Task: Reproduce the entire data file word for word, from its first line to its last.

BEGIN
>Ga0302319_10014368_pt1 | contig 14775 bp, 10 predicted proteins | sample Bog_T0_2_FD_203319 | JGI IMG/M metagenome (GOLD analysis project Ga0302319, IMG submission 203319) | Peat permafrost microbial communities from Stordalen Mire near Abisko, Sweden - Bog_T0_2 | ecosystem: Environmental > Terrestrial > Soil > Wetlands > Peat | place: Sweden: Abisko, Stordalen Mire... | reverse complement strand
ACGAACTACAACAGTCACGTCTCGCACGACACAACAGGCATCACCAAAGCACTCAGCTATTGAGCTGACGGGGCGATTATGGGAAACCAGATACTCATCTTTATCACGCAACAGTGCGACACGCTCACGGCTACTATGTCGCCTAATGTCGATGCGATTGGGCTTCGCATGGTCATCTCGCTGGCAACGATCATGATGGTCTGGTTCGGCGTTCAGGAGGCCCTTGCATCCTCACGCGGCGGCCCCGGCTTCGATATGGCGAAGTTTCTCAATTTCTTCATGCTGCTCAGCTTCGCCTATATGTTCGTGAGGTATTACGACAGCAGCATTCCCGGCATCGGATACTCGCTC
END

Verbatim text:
>Ga0302319_10014368_pt1 | contig 14775 bp, 10 predicted proteins | sample Bog_T0_2_FD_203319 | JGI IMG/M metagenome (GOLD analysis project Ga0302319, IMG submission 203319) | Peat permafrost microbial communities from Stordalen Mire near Abisko, Sweden - Bog_T0_2 | ecosystem: Environmental > Terrestrial > Soil > Wetlands > Peat | place: Sweden: Abisko, Stordalen Mire... | reverse complement strand
ACGAACTACAACAGTCACGTCTCGCACGACACAACAGGCATCACCAAAGCACTCAGCTATTGAGCTGACGGGGCGATTATGGGAAACCAGATACTCATCTTTATCACGCAACAGTGCGACACGCTCACGGCTACTATGTCGCCTAATGTCGATGCGATTGGGCTTCGCATGGTCATCTCGCTGGCAACGATCATGATGGTCTGGTTCGGCGTTCAGGAGGCCCTTGCATCCTCACGCGGCGGCCCCGGCTTCGATATGGCGAAGTTTCTCAATTTCTTCATGCTGCTCAGCTTCGCCTATATGTTCGTGAGGTATTACGACAGCAGCATTCCCGGCATCGGATACTCGCTC